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The game of golf is never easy. Whether you are playing a weekend round with some buddies or competitively in a tournament, golf is always a grind. To make it professionally, it takes drive, grit, and determination- all of which are attributes that Dykes Harbin displays. Through the ups and downs, he has learned to overcome defeat and has seen much success. Whether you play in amateur tournaments, professional events, or you are just the average weekend golfer, Dykes story will have you inspired.

Dykes Harbin

So Dykes, could you tell us a little about yourself?

I was born and raised in Augusta, Georgia. It was always hard to avoid the golf craze because of that tournament in April. I attended the University of South Carolina, which was a perfect fit for me because I grew up a Georgia Tech fan and didn’t particularly care for Clemson or UGA by default. I really enjoyed playing for Bill McDonald and had a blast playing and attending a school in the Southeastern Conference.

That sounds like an incredible place to grow up! When were you introduced to the game of golf, and more specifically, how did you get into playing competitively?

I was introduced to the game of golf by my dad at a young age, and growing up, my brother and I would hit golf balls in our backyard. I was lucky enough to grow up playing at Augusta Country Club with a lot of other good players. This pushed us to become better players because we didn’t like to lose to one another. I played a lot of sports growing up but was never going to be very tall and decided to focus on golf when I got to high school because I thought it was my best avenue to get a college scholarship. When high school began, I would travel all over the Southeast playing in tournaments. I continually improved and started to get recruited when I was junior and ultimately chose to play for the Gamecocks.

In your opinion, what has been your greatest accomplishment/feat on the course?

For me, whenever I win a tournament it is an accomplishment since it’s challenging to win at any time, whether that is at the amateur or professional level. I’ve won 7 mini-tour events, but my last one was pretty cool. I sunk a 40 footer for eagle on the last to win by one. There is no better feeling than making a nice putt on the last to win. As a golfer, you practice hard to put yourself in a position to give yourself those types of opportunities.

Dykes Harbin

Congratulations! Seven wins are incredible. As most know, the game of golf can be extremely difficult and trying at times. What has been one of your biggest disappointments in golf, and how did you overcome it?

I have missed getting to the final stage of Q School by two shots on two separate occasions. When this happens, you question whether or not you’re worthy of competing at the next level. The best thing to do is keep believing you have the game to make it and continue to get better in every facet of the game, so you’re better prepared the next time around.

That’s some great advice for overcoming adversity. Tell us a little bit about how you get ready on the day of a tournament. What types of things do you do before the round to prepare yourself before you tee off?

I usually get to the course about an hour and a half before my tee time. Stretch, putt, hit balls, putt again, and go tee it up. It’s not too rigorous of a routine. I like to save my energy for the round.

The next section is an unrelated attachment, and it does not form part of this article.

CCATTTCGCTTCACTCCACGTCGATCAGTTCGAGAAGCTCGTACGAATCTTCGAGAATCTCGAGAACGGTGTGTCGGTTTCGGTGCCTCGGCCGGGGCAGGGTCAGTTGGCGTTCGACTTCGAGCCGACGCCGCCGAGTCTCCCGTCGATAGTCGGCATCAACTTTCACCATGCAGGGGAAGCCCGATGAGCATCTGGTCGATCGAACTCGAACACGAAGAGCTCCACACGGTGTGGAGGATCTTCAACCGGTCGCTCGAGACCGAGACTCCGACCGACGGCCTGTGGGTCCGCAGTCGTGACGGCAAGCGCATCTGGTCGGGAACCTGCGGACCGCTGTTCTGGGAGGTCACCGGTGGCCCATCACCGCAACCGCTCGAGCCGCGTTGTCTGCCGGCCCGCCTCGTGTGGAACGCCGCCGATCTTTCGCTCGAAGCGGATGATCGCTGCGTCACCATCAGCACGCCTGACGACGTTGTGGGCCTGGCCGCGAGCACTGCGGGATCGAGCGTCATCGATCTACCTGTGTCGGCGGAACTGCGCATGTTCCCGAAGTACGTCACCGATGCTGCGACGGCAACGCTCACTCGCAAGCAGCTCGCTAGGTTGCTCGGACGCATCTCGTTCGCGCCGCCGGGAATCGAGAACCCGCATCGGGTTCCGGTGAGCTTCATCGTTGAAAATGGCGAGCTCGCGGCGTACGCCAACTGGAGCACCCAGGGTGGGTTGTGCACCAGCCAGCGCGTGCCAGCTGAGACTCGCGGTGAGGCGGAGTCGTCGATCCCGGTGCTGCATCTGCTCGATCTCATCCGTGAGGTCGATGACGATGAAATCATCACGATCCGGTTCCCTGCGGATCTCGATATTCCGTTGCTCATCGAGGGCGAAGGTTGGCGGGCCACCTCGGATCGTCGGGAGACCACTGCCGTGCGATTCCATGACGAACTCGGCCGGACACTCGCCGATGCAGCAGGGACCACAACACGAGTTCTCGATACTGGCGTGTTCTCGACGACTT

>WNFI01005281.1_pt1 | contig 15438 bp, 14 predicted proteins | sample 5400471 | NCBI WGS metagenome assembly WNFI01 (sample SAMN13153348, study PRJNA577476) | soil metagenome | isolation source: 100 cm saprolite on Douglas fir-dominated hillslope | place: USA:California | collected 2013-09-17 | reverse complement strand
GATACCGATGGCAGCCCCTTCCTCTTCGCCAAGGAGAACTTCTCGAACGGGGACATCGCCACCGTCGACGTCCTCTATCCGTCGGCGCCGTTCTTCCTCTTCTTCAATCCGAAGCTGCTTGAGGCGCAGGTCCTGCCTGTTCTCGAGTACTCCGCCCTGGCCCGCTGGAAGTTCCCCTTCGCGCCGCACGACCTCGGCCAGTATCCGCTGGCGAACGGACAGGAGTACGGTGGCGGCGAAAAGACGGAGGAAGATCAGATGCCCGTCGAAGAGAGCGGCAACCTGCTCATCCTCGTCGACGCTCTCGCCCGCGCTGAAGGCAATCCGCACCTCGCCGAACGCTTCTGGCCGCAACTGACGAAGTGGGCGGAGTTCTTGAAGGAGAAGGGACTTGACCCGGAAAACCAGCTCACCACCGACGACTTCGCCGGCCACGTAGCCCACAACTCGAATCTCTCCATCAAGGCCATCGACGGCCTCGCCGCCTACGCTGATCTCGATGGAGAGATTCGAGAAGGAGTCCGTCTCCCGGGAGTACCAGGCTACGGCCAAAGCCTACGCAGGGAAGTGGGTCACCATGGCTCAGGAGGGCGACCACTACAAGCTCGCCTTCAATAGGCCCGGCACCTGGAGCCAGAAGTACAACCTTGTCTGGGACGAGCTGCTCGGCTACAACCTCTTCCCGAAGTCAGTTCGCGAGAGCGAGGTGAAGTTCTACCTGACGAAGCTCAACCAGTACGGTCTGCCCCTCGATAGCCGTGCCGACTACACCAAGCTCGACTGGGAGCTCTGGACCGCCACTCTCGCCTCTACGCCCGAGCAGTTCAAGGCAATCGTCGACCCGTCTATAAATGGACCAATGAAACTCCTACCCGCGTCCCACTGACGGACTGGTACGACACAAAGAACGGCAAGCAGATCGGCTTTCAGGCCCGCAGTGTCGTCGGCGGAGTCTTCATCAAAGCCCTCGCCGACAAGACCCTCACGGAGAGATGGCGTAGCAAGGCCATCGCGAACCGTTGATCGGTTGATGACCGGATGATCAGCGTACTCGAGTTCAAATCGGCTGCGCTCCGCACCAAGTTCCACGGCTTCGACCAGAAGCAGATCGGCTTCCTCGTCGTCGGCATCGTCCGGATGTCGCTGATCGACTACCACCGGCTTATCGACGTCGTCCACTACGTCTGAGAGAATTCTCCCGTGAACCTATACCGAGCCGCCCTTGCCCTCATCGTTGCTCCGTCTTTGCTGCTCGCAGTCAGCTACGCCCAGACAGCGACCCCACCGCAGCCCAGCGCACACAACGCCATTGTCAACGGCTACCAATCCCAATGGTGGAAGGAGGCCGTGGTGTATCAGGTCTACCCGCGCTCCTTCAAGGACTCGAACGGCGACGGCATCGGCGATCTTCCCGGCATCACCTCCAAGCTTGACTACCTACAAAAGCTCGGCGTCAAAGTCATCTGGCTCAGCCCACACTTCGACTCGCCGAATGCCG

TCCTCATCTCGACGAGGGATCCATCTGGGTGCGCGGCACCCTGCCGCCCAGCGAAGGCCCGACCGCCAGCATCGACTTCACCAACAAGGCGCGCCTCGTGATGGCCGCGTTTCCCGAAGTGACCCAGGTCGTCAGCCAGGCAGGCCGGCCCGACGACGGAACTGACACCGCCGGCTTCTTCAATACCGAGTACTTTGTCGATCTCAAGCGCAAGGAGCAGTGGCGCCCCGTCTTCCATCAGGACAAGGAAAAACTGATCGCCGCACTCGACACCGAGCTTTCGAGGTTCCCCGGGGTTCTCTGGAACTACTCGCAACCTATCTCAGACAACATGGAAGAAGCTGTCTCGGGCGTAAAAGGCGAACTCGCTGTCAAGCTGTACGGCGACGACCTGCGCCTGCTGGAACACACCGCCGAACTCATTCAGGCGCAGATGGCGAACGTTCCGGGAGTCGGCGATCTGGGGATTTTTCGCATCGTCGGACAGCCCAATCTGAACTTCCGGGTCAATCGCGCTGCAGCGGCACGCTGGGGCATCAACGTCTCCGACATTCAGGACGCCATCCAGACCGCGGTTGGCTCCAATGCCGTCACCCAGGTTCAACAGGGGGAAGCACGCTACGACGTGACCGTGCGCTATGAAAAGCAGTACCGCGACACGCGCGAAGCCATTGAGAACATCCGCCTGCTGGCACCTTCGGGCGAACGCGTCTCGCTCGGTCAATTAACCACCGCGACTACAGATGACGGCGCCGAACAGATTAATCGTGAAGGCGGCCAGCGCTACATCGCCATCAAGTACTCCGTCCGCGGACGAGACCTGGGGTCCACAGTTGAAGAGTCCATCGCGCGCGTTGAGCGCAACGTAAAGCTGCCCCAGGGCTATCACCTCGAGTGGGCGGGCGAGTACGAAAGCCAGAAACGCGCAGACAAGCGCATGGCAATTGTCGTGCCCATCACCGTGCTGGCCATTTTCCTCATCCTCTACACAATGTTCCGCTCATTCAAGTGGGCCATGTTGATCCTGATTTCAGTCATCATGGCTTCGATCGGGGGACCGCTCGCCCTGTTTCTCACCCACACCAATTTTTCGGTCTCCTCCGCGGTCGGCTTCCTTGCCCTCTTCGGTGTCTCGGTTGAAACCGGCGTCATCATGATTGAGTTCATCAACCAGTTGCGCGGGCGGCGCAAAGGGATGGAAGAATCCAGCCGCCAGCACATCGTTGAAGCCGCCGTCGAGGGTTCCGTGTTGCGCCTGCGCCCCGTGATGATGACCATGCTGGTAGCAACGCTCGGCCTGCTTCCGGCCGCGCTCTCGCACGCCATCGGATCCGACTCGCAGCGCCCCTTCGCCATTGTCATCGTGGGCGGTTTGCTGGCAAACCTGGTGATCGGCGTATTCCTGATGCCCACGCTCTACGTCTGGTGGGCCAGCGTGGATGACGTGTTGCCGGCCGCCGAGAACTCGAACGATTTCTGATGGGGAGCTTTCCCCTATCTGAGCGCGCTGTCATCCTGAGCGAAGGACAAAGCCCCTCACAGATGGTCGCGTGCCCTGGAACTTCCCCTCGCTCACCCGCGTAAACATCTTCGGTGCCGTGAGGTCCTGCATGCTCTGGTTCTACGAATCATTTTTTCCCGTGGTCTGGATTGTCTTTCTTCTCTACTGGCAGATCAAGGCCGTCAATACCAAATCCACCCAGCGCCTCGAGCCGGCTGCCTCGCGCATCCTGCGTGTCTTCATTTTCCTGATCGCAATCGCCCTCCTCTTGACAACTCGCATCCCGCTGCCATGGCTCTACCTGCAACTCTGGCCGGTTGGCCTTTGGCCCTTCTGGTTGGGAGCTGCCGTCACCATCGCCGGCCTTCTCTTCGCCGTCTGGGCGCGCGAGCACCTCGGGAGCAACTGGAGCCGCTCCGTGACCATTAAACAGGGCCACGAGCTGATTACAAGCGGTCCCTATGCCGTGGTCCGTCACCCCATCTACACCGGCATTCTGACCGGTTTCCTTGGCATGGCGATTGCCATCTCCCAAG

So, what is the hardest thing about playing professional golf that a non-professional wouldn’t know or realize?

The hardest thing is the grind. Everyone thinks that golf is a glamorous lifestyle. It is expensive and the hours spent traveling, practicing, etc. can be taxing on your body and mind. Some days you don’t feel like practicing, but you have to do it because someone out there is going to get better than you if you don’t. I love the grind and enjoy doing this for a living, and it sure beats sitting inside at a desk.

How many hours a day do you spend practicing and how much time do you allocate to each area of your game?

It fluctuates because some days I might play instead of practice. If I am having a practice day, I will spend 4 to 6 hours on it. When it comes to the areas of focus, I usually spend equal time on short game/wedges, putting, and ball striking. Putting is the most important part I focus on because the putter is the equalizer. The more I practice putting, the better it is on the course. If you’re having a poor day hitting the golf ball, a hot putter can save a lot of shots.

Dykes Harbin

If you could give an amateur golfer who is aspiring to play professionally one piece of advice, what would it be and why?

If you have the work ethic and game to pursue professional golf, anything is possible. Just know that the competition is stout and no one is going to give it to you. It’s up to you to earn your place.

When playing competitively, could you name a time that you felt more nerves than other times? What did you do in that situation to calm those nerves?

There is always going to be nerves when you’re in contention. We are humans and are going to make mistakes, especially under pressure. You learn from mistakes, so you’re better prepared next time around. One thing I have learned is that you can’t control what other people are doing; only what you do. I have learned to slow down because I tend to play too quickly and make mistakes when in contention. It is as simple as walking just a tad slower and just play the golf course and not worry about what you can’t control.

Thanks for taking the time to tell us about yourself and the life you’ve created around golf. Before you go, we have a few rapid-fire questions for you. If you could play 18 holes with anyone, who would it be?

Arnold Palmer

What item is an absolute necessity for you out on the course?


What is your top bucket list course?

St. Andrews